Amid this flurry of Mars exploration, a unique mission is being planned: the Martian Moons eXploration (MMX) mission. MMX has set its sight beyond Mars, on its mysterious moons, Phobos and Deimos.
Developed by the Japan Aerospace Exploration Agency (JAXA), in collaboration with the German Aerospace Center (DLR) and the French National Center of Space Studies (CNES), the mission aims to understand the origins of these moons.
Germany's DLR and France's CNES are designing a unique rover, the IDEFIX, for this mission. It's a small robot that will explore the surface of Phobos.
The world is eager to see what IDEFIX will find. But do you ever wonder, what it takes to prepare such a rover for a journey to another planet's moon?
Overview of Current Missions
Right now, a lot is going on at Mars. We have a team of robots exploring this red planet for us. They're like our remote science labs, busy uncovering the secrets of Mars.
These machines come in different shapes and sizes and are experts in different tasks. Some are rovers that rove around on the Martian surface, while others are orbiters that circle Mars, capturing data from high above.
A total of eleven missions are currently in operation, all functioning to give us a more detailed understanding of Mars. Their explorations reveal information about the planet's geology, atmosphere, and potential for life.
Among these robotic missions, a little whirlybird named Ingenuity deserves a special mention. Have you ever tried flying a drone? Imagine doing that on Mars!
That's what Ingenuity is, the first helicopter on another planet. It's not easy flying on Mars. The atmosphere is thin, just 1% of Earth's.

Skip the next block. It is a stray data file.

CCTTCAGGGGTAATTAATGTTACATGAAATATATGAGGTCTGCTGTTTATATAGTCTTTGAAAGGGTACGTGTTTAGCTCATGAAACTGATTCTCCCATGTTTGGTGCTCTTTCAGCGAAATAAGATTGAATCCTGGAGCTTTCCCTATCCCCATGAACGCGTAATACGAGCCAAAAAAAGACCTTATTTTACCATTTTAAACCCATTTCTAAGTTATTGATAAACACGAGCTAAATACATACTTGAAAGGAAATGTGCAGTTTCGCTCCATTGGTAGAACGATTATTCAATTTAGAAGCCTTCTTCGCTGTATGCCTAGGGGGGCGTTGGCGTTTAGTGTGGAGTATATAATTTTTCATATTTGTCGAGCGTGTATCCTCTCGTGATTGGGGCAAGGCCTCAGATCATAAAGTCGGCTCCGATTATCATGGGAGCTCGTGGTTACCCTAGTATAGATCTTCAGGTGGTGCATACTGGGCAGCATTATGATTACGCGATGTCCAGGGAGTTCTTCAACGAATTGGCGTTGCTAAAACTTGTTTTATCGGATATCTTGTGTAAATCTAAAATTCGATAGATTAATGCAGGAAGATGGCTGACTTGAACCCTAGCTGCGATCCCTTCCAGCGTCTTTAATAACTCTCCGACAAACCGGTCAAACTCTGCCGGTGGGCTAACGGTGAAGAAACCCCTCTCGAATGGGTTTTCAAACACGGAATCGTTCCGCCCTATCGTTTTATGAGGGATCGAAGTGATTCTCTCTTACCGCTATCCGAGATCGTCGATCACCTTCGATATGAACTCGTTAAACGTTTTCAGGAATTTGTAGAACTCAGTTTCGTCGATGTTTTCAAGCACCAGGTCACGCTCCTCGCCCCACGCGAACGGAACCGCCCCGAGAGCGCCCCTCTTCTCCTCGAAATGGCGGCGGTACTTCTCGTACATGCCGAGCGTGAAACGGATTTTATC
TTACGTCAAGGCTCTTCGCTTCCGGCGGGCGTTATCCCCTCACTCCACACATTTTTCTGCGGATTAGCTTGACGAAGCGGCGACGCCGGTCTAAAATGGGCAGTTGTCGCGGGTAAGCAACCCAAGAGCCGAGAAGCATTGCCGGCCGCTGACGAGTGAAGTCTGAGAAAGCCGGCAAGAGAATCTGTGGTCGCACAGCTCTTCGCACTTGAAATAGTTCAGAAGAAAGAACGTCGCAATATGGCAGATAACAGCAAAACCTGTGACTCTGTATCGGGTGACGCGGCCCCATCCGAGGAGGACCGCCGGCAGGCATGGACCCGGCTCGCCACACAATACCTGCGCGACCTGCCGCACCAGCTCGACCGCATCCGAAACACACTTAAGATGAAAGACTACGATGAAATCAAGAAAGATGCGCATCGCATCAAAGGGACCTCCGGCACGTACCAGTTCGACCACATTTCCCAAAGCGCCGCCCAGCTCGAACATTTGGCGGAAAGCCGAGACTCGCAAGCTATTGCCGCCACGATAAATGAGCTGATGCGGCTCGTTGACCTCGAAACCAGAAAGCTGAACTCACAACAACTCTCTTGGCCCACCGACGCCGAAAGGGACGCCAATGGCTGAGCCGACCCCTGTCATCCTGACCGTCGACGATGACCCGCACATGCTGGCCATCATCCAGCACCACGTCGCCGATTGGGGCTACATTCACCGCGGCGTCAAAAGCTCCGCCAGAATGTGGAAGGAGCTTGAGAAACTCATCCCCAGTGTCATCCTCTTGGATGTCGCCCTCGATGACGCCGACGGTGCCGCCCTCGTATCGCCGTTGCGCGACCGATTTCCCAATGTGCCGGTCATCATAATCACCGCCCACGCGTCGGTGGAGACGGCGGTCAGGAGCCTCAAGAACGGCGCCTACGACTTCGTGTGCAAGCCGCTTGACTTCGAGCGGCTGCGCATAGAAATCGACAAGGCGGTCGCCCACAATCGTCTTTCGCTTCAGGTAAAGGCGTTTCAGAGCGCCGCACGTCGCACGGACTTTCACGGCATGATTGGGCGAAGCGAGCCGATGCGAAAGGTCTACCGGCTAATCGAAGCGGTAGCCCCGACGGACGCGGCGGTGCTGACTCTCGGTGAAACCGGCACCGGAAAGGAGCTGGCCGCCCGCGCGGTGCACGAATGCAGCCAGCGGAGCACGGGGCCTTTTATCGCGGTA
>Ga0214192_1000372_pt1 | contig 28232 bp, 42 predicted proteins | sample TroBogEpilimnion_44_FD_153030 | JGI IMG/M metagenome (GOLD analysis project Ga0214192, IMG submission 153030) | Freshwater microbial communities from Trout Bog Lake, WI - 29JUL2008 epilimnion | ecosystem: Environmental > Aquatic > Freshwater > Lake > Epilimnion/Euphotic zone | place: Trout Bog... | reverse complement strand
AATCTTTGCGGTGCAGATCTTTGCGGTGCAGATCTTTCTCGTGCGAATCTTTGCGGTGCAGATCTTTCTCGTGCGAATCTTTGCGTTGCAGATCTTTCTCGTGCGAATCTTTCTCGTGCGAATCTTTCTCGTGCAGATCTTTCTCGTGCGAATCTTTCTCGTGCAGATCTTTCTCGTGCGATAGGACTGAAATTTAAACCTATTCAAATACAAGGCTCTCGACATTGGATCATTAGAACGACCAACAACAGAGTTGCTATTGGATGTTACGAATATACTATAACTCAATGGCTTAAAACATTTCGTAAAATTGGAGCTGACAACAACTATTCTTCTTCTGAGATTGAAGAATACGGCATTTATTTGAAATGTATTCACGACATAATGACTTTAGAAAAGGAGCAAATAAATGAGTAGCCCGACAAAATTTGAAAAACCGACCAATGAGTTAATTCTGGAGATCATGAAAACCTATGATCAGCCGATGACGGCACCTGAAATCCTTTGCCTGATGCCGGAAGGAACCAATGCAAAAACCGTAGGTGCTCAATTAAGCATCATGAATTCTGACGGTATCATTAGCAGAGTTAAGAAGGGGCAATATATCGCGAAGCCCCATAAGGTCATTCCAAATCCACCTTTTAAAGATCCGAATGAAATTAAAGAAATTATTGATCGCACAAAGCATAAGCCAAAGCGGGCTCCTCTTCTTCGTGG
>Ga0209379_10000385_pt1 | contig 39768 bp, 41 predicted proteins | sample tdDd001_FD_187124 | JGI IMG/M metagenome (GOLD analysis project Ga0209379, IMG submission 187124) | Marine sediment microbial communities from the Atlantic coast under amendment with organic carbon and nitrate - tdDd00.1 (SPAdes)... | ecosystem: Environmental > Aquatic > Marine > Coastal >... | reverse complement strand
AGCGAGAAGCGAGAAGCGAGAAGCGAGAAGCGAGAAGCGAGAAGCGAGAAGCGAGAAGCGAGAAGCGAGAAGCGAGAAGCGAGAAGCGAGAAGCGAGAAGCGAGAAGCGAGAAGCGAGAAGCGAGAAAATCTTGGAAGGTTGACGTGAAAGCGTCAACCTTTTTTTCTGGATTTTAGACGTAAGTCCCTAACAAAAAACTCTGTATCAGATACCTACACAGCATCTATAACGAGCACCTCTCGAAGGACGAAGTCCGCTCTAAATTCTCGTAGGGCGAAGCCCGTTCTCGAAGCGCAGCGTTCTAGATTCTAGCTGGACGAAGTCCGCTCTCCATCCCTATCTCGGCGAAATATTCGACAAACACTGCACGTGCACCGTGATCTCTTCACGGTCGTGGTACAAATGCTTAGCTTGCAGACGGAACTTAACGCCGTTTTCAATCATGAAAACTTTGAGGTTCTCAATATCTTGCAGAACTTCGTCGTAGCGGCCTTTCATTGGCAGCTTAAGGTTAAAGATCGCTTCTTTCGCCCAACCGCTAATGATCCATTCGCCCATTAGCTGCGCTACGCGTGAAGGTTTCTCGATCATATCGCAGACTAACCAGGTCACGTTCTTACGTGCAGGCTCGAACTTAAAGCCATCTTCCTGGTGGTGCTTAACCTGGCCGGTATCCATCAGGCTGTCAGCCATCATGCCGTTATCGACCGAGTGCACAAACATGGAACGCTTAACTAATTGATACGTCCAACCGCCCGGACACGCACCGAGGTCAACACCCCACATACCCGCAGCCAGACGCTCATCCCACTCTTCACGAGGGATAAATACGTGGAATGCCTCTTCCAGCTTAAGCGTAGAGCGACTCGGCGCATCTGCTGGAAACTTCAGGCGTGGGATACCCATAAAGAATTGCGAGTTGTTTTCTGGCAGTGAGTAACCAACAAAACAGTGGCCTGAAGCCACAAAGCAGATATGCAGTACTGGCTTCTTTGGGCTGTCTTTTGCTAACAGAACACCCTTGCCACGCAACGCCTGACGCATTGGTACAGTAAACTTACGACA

It's like trying to fly at three times the height of Mount Everest! Yet, Ingenuity has managed to make several flights, capturing images and data that rovers can't get.
Understanding the Martian Moons eXploration (MMX) Mission
The MMX mission is setting its sights on a new frontier – the moons of Mars. But why are we interested in these tiny moons? Well, it's a puzzle that scientists have been trying to solve for a long time.
These two moons, named Phobos and Deimos, have odd shapes like potatoes. They look more like asteroids than moons. This has led to an interesting question: Are Phobos and Deimos native moons of Mars, or are they asteroids that got trapped by Mars' gravity?
The MMX mission hopes to find answers to these questions by investigating the moons directly.
Planning a space mission is not a one-country job. It requires collaboration and expertise from different corners of the world. The MMX mission is a shining example of such teamwork.
The Japan Aerospace Exploration Agency, or JAXA, is leading the mission. But they are not alone. They have teamed up with the German Aerospace Center (DLR) and the French National Center of Space Studies (CNES).
Together, they are combining their technological prowess to make the MMX mission a success.
IDEFIX: The Phobos Rover
The star player of the MMX mission is a small rover named IDEFIX. This little robot is the brainchild of the teams at DLR and CNES. They're working together to build a rover that can survive the harsh conditions on Phobos.